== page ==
On the surface, Bad Boys For Life (which earned $6.4 million on Tuesday down just 39% from Monday, to get a $79 million five-day domestic cume) is not any different from the”aging activity heroes come to terms with their twilight years” sequels that have been the rage because (at least) Live Free or Die Hard at 2007.
What sets Bad Boys For Life apart is its focus on the morality of those actions. Paired with Gemini Man (now available to rent or buy as of yesterday) from past October and Spies in Disguise from last month, Bad Boys For Life makes for a fascinating textual examination of Will Smith coming to terms at the end of his period as a top-tier film star and his heritage in terms of how that stardom was achieved and what he put out into the world.
Will Smith was among the beneficiaries of the drive toward big-budget fantasy and escapism of Hollywood from the mid-2000s. Recognizing early the path to box office domination and worldwide stardom was through sci-fi action films, Smith broke through with Bad Boys and then with the one-two jolt of Freedom Day ($817 million globally )in July of 1996 and Men in Black ($589 million global)in July of 1997.
He would follow up that with Tony Scott’s grounded (and politically-topical) surveillance thriller Enemy of the State. Smith correctly noted that A) going toe to toe with Gene Hackman improved his reputation as a celebrity and B) the first idea he was the second option after Tom Cruise passed was a massive deal for a black celebrity.
Enemy of the State is an ACLU-friendly technology thriller in which rightwing politicians use surveillance technology to commit and cover-up nefarious deeds, forcing our epic labor lawyer to clear his name and save our right to privacy. Another crack in creating the July 4 holiday into”Big Willie Weekend,” Wild Wild West earned only $222 million worldwide on a $170 million funding.
Manufacturing issues and miserable reviews what stood out today and then is how bluntly the fantasy declares that racism is an incentive for racist villains and admits racism. Kenneth Branagh baddie is publicly bigoted now, in a means that would not fly, and his motives for wanting to overthrow a post-Civil War America are laid out at the open.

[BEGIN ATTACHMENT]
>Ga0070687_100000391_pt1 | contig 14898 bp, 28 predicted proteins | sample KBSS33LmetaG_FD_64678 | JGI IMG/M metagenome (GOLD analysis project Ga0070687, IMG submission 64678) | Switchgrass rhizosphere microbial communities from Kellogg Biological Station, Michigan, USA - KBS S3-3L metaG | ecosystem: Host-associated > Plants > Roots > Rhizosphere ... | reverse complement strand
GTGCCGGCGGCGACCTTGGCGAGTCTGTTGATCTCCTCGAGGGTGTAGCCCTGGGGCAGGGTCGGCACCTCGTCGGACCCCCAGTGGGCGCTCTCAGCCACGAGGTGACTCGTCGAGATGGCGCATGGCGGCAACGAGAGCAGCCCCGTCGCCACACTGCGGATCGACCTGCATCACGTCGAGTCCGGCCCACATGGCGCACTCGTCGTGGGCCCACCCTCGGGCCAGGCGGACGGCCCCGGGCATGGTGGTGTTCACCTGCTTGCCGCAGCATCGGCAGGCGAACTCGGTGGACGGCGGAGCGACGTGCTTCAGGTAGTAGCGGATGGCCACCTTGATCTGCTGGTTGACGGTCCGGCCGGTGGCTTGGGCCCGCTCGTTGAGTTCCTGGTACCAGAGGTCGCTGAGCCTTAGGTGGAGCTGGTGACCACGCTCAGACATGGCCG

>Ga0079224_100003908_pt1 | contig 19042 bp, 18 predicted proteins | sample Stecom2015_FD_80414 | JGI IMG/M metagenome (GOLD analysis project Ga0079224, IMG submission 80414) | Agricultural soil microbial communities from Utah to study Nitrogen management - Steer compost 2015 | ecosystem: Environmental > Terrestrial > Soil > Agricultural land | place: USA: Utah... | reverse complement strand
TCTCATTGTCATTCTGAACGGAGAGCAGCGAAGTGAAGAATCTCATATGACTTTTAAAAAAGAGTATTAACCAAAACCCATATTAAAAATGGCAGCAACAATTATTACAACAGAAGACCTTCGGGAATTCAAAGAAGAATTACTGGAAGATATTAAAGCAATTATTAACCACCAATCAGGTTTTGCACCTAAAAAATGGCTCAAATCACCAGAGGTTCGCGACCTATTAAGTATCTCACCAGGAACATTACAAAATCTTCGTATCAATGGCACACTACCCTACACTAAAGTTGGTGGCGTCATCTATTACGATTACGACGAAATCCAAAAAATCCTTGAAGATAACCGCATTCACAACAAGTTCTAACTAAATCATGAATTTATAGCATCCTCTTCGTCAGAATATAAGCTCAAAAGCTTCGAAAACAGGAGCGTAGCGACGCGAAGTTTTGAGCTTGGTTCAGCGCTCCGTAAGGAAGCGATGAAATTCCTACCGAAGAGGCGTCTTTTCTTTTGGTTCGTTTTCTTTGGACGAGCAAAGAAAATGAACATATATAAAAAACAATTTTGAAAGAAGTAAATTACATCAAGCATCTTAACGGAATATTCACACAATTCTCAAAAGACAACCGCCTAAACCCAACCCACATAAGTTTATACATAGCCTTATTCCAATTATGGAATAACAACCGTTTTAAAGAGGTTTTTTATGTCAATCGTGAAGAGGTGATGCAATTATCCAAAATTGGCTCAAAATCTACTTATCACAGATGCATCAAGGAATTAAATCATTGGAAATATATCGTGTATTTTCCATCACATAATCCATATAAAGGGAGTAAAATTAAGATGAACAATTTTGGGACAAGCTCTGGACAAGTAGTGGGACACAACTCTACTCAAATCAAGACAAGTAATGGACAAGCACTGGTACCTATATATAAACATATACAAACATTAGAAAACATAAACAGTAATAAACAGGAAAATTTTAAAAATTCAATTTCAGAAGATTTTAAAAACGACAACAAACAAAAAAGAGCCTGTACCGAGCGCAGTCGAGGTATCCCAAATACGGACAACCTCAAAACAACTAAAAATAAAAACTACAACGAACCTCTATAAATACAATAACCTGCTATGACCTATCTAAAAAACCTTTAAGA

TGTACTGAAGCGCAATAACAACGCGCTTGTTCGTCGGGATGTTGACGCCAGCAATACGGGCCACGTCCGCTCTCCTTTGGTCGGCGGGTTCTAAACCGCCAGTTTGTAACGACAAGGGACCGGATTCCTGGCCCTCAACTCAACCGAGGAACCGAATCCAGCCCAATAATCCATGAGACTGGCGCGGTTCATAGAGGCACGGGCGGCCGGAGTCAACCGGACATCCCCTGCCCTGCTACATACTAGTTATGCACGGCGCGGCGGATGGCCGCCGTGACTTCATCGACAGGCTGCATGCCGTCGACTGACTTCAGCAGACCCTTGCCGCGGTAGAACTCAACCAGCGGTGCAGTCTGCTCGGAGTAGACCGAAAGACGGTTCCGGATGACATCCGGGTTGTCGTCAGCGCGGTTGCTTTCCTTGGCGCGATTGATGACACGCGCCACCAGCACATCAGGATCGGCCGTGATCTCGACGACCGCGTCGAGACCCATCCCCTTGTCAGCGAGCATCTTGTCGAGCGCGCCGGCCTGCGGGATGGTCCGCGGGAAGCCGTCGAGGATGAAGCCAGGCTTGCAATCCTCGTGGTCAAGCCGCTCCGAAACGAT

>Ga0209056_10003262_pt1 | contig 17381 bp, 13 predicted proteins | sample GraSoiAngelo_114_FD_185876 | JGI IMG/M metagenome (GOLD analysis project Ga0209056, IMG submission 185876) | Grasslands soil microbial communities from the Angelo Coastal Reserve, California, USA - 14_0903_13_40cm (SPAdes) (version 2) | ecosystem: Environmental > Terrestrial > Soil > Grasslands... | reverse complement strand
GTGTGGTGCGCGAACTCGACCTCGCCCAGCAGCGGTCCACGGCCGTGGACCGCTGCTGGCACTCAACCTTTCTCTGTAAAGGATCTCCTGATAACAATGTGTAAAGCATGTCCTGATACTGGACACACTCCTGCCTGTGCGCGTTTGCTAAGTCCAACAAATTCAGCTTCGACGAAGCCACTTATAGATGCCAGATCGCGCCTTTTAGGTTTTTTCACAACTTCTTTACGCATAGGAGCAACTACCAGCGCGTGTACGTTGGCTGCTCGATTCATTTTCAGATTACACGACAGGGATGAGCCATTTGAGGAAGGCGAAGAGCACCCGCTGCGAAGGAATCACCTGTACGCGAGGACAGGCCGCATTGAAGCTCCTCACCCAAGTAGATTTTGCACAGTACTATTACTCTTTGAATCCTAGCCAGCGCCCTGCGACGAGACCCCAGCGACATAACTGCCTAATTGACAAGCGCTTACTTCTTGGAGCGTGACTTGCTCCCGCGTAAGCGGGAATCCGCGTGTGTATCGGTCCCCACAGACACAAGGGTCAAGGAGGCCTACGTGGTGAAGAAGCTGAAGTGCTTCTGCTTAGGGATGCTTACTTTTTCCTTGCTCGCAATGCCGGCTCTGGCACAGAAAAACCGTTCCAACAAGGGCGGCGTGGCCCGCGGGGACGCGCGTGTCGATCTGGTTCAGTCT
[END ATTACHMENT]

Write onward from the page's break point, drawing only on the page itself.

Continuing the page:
Following the failure of Wild Wild West and the financial under performances of The Legend of Bagger Vance ($39 million on an $80 million funding in 2000) and Michael Mann’s openly political Ali (strong reviews and an Oscar nomination for Smith, but just $88 million on a $107 million budget) in 2001, the actor retreated. Men in Black II earned miserable testimonials but $441 million worldwide in the summer of 2002.
Bad Boys II ($273 million on a $130 million budget) earned allegations of both fascism and glamorizing American imperialism, which will be both arguably accurate (the climax where our heroes only level a whole impoverished Cuban village since Americans are choosing to use drugs is just one for the think piece history books) and presumably irrelevant to the majority of moviegoers who just enjoyed its action/comedy delights.
Men in Black II and Bad Boys II were the start of a stage where Will Smith was the biggest star in the world. By 2002 to 2008, he opened a string of movies about the strength of his face on the poster largely to relatively large success and large openings. He did not only open sci-fi actioners such as I, Robot ($347 million on a $120 million funding in July of 2004), or franchise flicks like Men in Black 2.
He found significant success in animated films (A Shark Tale, $364 million/$75 million/2004), romantic comedies (Hitch, $368 million/$70 million/2005), dramas about economic mobility (The Pursuit of Happyness, $307 million/$55 million/2006), horror flicks (I Am Legend, $585 million/$150 million/2007) and superhero movies (Hancock, $624 million/$150 million/2008).